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Renewed by a Great Feast

Posted by Brad Wong on


I think my life might have been changed by a movie this year. A movie I watched—and then experienced.

Last fall, at a retreat for Christian leaders, I watched what started out as the slowest movie ever. Babette’s Feast is set in the nineteenth century on the northern peninsula of Denmark. Its main characters are two aging spinsters who are devout in faith, but whose lives are as thin on joy and love as the bland soup they eat daily. They lead a small religious community that their father founded. But, over time, the purpose and vitality of the community has diminished. The environment is harsh. The colors are muted. Nobody smiles. And the pace of the film moves glacially. More than one of the pastors made a wisecrack about how this reminded them of the last James Bond film they saw—obviously not.

Image credit: Movies in LA

If the retreat wasn’t being led by someone I trusted, I might have walked out. But as it turns out, the film is a pretty good parable of my Christian experience. My last couple years of ministry have been filled with important but wearisome tasks: searching for a church building; outfitting the place with appropriate furniture and technology (not too cheap, but not too expensive); choosing paint colors that everyone can appreciate (not possible); sifting through years of accumulated junk as we moved all our stuff from the old place to the new; and managing multiple staff transitions.

All this work has been important. Nevertheless, in the course of the work, there are ways in which my soul began to resemble the early portion of Babette’s Feast more than I’d care to admit. Devout, but tired. Thin on joy and love.

In the movie, deliverance comes from a most unlikely source. A refugee from the French Revolution, a woman named Babette, comes to serve as a cook for the two sisters. She serves quietly and dutifully until, one day, she learns that she has inherited a great sum of money. With this windfall, Babette purchases and prepares a great feast. Babette serves the finest wine, the choicest meats, and the most delectable desserts—all expertly prepared. As they feast together, the two sisters and their aging friends are slowly but mysteriously revived. Where people felt abandoned, dignity is imparted. Where bitterness had set in, relationships are mended. Color begins to emerge. Laughter and song arise in the hearts of the people. New life springs up like shoots in the dry ground of this community.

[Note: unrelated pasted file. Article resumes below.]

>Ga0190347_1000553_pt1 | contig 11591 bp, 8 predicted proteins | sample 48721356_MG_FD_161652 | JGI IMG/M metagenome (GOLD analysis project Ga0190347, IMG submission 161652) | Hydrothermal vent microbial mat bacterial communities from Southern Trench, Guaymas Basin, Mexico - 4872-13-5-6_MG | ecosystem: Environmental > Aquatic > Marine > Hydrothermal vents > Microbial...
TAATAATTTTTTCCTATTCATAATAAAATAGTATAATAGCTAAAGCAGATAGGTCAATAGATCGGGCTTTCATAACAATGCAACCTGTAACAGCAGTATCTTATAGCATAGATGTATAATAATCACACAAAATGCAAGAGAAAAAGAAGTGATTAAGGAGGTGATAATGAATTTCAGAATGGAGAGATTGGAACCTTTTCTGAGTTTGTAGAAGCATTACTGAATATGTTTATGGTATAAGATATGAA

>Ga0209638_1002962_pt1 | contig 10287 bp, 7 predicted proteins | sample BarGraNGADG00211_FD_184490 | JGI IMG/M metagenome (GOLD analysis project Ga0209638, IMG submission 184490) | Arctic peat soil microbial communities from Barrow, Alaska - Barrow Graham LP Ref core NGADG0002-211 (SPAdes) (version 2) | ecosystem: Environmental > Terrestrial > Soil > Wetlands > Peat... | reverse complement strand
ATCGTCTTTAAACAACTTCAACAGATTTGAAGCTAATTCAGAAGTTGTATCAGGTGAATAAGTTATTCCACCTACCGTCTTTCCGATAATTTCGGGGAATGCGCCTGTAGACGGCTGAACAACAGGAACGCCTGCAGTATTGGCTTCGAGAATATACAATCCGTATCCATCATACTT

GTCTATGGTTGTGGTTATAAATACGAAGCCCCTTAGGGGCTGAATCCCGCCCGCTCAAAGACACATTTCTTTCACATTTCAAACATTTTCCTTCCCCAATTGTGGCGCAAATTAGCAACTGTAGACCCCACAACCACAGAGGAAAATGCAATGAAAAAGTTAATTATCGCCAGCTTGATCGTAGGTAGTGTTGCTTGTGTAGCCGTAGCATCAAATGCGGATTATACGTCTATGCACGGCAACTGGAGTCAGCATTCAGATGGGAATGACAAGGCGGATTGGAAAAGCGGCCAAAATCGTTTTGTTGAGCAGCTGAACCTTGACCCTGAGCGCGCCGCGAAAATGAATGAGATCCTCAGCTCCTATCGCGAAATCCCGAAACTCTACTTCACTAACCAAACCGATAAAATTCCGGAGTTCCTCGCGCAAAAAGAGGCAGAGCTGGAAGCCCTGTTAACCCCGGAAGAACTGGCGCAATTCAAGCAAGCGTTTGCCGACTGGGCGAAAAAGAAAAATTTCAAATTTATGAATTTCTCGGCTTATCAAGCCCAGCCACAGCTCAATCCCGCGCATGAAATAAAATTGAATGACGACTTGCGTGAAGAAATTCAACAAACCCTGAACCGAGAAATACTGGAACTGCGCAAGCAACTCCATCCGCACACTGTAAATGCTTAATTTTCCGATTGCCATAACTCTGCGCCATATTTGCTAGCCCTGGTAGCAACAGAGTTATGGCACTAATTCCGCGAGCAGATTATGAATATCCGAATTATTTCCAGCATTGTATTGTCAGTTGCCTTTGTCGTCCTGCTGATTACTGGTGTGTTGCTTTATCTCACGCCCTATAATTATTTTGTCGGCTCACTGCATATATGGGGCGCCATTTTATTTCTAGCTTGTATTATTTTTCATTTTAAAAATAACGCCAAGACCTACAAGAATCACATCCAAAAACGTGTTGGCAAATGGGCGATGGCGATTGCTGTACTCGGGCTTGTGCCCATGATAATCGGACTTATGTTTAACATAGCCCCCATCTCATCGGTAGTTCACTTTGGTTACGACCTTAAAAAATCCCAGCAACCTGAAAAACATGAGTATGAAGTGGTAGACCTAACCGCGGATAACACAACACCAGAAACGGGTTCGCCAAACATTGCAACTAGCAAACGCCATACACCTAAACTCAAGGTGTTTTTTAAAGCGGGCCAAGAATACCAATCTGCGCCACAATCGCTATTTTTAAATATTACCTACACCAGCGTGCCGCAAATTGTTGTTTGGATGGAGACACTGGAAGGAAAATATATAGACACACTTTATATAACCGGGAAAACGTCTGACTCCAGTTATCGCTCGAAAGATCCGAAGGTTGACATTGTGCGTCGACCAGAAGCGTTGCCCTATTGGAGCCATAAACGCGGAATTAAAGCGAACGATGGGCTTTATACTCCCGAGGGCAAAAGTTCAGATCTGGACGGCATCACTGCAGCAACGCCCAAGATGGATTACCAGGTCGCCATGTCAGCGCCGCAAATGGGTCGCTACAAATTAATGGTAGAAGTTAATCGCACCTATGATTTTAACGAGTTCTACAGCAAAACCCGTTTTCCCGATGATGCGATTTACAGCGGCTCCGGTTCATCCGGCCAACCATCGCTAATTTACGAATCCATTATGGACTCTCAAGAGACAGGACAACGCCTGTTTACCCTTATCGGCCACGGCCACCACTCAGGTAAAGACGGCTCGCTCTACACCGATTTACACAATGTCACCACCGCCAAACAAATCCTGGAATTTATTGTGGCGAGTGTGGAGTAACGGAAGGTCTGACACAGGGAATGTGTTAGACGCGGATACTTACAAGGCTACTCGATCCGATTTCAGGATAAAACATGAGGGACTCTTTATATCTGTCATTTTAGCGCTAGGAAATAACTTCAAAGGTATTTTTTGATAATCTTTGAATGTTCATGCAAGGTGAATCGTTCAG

Everything had been so slow and plodding. And then it all seems to change in an instant, at one great feast. The climax of the film comes when we learn that Babette has spent her entire life savings on this feast. She could have returned to France as a free woman. But now she will remain a servant for the remainder of her days.

One of the old, (formerly) crusty characters recites a portion of Psalm 85: “Steadfast love and faithfulness meet; righteousness and peace kiss each other.” Because I’ve always loved that Psalm, I know the words that follow: “Faithfulness springs up from the ground, and righteousness looks down from the sky. Yes, the Lord will give what is good...” I wasn’t sure why, but in that moment something began to move within my heart. I started to weep.

When the lights came on, I quickly composed myself for the discussion time that followed (with some of the pastors still joking about how slow the movie had been). But when I got in my car to drive home, I dissolved in tears again. I was struck afresh by the wonderful reality that there is One who came as a servant. Through an act of extraordinary sacrifice, he has purchased for me a rich feast that revives the soul.

Babette’s Feast is a wonderful film. I can’t recommend it highly enough. But, in the end, it was powerful for me because I didn’t just watch the movie. I experienced it afresh during this year of monthly retreats.

During each retreat, a team of wise spiritual shepherds laid down their lives in joy, gentleness, and hope for a fresh work of God in each participant. While I am deeply grateful for every small act of kindness offered, I often find myself thinking of the founding leader who sold her Menlo Park home twenty years ago to launch this ministry. For me, her sacrifice is a real-life expression of Babette’s feast, a glass of fine wine that gladdens my soul. It’s not a magic wand that waves away my weariness, for some of that still remains. Her act of profound generosity is more like a great lever dislodging boulders of doubt and bitterness that had settled into the deep places of my soul.

I find that there is now a little more space to receive the whisperings of the Spirit. In that space, I’m beginning to find the capacity to laugh at my shortcomings, receive each new day as a gift, and believe for fresh expressions of heaven in my current context.


Brad Wong is the lead pastor of The River. He loves being husband to Vickie and dad to Ryan and Lauren. He studied pre-med microbiology at UC Berkeley, but his vocational path took a sharp turn in the mountains of the Philippines, where he shadowed missionaries who translated and taught the Bible.

Brad delights in exploring the world. During his time at The River, his ministry travels have taken him to Thailand, Uganda, the Philippines, China, Malawi, and Honduras.

He enjoys reading, running, Belgian ales, red wine, dark chocolate, good conversation, challenging ideas, thoughtful people, and food from every culture.


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